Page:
Texas Government: How We Got This Way (Texas for Writers # 9)

Most folks who observe Texas politics and government are pretty much in agreement with the late, great Molly Ivins. Texas government is a spectator sport.

That being said, The Main Thing that a writer must remember is that at the local level most people write about–Everybody’s elected. All the bosses are, anyway. And there is no such thing as a concentration of power. Or even a city school district. The schools–and sometimes the utilities, and other stuff I’m not remembering right now–are run by their own independently elected board of trustees. As are the junior colleges.

The four-year state colleges have appointed boards, and there are a few other state-level committees and boards that are appointed. But the State Board of Eduction is elected. The Railroad Commission–which does regulate railroads and transportation, but more importantly, is in charge of mineral licensing and how much oil, gas, etc. can be taken out of the ground–is elected. However, who’s going to write about the Railroad Commission? Well, maybe somebody will come up with a great way to bring them into a murder mystery that starts with corruption in the commission and links to Big Oil and wildcatters and… Go ahead and use that one. My brain hurts already.

The main thing to remember is that Everybody’s Elected. I mean, EVERYBODY. Which makes for a lot of peculiarities. I’ve lived here all my adult life, so I’m used to it. Every school district is an ISD (Independent School District), so there’s GISD for Galveston Independent School District, and FWISD for Fort Worth Inde– etc., etc. And MUD stands for Municipal Utility District.

And nobody’s in charge of anybody else. I used to work for the County Attorney in Hill County where I-35 splits to go to Dallas AND Fort Worth. He’s an elected official like all the others, and sometimes people would get mad at him for not prosecuting a misdemeanor case the way they thought he should, or for prosecuting somebody they didn’t think should be, or for talking to them wrong, or not talking to them, or whatever, and they would want to talk to his boss. And I would get to gently explain that if the angry person was a voter in Hill County, then they were his boss, along with all the other voters in Hill County. But otherwise, he didn’t have one. Because he was an elected official. As you can imagine, if all those elected officials get along fine, things work. If they don’t…

How did we get this way? Well. It all goes back to the Civil War.

Texas was a part of the Confederacy. Secession was not unanimous. Sam Houston was one of the most prominent of those opposed to leaving the United States but his attitude didn’t prevail, and he was deposed as governor and dropped from polite society. Very little of the Civil War took place in Texas. Mostly Texas participated by sending Hood’s Texas Brigade and a lot of other soldiers. Galveston was briefly occupied by the Union Army and the Battle of Palmito Ranch down near Mexico was fought after Lee surrendered, and that was pretty much it.

Battle of Galveston Bay (first or second-I’m not sure)

However, during the Civil War, the Comanche pushed back the frontier and a number of forts were abandoned, among them Fort Fisher along the Brazos River near Whitney where I used to live. It was pushed back clear to Fort Parker, a Texas Ranger fort also along the Brazos in Waco, where the Texas Ranger Hall of Fame is today. Check the map. This is the middle of the state. The Rangers protected the settlers from the Comanche and the outlaws.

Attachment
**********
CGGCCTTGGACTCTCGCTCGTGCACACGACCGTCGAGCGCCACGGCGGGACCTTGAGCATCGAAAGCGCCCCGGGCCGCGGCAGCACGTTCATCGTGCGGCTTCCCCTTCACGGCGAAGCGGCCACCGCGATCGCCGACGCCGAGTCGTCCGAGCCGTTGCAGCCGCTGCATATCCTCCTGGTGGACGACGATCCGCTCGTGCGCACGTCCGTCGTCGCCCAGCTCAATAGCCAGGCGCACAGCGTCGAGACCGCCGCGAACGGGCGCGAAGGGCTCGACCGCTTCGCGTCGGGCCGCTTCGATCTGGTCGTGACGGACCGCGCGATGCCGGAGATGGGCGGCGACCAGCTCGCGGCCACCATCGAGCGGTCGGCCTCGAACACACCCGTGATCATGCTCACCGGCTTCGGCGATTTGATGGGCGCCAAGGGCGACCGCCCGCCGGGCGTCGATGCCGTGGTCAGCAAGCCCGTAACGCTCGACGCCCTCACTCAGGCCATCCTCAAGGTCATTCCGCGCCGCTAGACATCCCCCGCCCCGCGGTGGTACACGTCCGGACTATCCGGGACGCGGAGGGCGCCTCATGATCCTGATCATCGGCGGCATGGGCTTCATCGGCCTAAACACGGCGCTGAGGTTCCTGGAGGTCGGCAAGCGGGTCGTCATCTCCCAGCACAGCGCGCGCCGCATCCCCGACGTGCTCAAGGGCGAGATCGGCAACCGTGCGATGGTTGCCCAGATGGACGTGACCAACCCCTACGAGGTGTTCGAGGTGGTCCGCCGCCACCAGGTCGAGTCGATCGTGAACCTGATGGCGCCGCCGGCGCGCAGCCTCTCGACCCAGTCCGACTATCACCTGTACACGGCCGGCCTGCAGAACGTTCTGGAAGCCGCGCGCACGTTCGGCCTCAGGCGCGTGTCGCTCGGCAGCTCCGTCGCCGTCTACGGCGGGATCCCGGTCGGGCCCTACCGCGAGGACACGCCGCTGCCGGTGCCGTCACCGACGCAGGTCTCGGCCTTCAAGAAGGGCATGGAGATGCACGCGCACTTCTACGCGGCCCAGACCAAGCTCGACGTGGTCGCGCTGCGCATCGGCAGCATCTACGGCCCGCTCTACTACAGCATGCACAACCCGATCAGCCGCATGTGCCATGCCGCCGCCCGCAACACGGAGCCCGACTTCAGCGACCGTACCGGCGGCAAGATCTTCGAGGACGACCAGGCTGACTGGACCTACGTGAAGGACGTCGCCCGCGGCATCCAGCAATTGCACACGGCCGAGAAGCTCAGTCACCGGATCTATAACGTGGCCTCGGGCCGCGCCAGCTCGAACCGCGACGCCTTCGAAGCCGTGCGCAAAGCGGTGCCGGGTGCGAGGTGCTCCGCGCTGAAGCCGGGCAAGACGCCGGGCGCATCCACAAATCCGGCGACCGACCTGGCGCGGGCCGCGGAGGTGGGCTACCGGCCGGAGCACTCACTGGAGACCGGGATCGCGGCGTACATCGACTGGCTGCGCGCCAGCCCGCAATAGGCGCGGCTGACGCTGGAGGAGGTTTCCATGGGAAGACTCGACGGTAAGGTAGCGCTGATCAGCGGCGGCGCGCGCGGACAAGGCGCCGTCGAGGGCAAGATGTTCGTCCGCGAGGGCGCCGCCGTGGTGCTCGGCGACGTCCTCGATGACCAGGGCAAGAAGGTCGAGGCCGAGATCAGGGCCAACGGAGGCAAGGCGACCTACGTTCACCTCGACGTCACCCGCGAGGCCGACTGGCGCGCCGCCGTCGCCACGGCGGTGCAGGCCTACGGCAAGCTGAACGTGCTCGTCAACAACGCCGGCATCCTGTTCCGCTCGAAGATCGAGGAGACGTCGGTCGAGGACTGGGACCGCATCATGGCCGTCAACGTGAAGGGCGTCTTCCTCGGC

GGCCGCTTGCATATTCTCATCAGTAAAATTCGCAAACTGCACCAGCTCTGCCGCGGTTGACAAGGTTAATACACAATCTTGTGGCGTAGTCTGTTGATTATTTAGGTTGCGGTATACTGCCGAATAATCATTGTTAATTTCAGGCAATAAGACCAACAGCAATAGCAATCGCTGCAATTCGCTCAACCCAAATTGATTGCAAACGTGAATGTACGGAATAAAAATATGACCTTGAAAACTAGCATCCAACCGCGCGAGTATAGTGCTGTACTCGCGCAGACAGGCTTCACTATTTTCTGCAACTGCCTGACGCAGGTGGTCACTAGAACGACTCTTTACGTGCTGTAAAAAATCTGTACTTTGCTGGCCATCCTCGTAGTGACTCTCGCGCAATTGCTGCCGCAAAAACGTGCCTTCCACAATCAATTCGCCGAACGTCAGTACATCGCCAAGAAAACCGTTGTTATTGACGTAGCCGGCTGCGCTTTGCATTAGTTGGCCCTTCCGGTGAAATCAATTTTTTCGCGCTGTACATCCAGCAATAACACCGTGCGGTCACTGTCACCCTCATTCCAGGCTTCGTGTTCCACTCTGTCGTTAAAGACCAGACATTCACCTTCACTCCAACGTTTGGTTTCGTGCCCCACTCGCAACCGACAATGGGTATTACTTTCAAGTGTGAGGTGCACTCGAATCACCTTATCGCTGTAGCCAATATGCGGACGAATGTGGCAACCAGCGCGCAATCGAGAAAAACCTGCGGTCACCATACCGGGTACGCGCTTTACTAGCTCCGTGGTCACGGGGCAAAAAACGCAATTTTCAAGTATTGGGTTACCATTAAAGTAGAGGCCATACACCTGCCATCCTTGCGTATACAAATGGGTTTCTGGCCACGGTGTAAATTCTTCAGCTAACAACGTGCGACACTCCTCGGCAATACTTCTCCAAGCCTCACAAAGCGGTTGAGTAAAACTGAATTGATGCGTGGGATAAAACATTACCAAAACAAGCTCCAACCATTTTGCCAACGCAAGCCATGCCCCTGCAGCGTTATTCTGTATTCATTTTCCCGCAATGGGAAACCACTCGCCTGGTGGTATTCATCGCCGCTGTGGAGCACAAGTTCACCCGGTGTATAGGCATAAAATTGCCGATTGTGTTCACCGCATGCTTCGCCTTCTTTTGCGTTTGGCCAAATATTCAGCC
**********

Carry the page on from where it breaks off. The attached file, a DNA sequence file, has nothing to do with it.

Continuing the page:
Juneteenth celebration 2012 at Ashton Villa

Then the war was over. It took a while for word of it to reach Texas. The Emancipation Proclamation was read to slaves in Texas for the first time at Ashton Villa on Galveston Island on June 19, 1865. Juneteenth is still celebrated in Galveston by reading the proclamation at Ashton Villa, then everybody walks over to the park for a party. The local folks want to make it a national holiday… at least on the level of Flag Day.

Reconstruction began with Lincoln’s gentle version at first, but the Radical Republicans, as they called themselves, had trouble with wholesale forgiveness and they truly wanted to make the freed slaves equals. A lot of them did, anyway. And when they took over Congress in 1866, they sent in troops to occupy the rebel states and made enemies. It was kind of a cold war.

In Texas, which suffered somewhat less than the other states because there was less destruction of property than in, say, Atlanta, Edmund J. Davis was elected governor under a new, Reconstruction-created constitution. He was an ally of Sam Houston’s in the secession argument and left the state after they lost the argument, joining the Union Army and creating a regiment of Unionist Texans. He truly believed in the cause of emancipation. But he may not have been the most politic of men. He made a lot of enemies.

He disbanded the Texas Rangers, which made him a lot of enemies right there, and created the Texas State Police. A lot of the State Police were former Rangers and became Rangers again after the State Police were disbanded and the Rangers reconstituted. The chief of the state police embezzled a ton of money (especially for that era) and a lot of the crimes they enforced were white-on-black crimes, which did not endear them to the unregenerate Confederates.

Old Stone Capitol

Texas was readmitted to the Union in 1870, the last state except for Georgia to be officially admitted, and Georgia was only three or four months behind. It operated under that Reconstruction constitution, which went into force in 1869, until the election of 1873 when Ed Davis lost in an election that abounded with irregularities. Because of all those irregularities, he barricaded himself in the capitol (not the current state capitol, but the one they had before, called the Old Stone Capitol. I think it burned down, but anyway, it was replaced.) and folks broke out ladders to climb in the windows.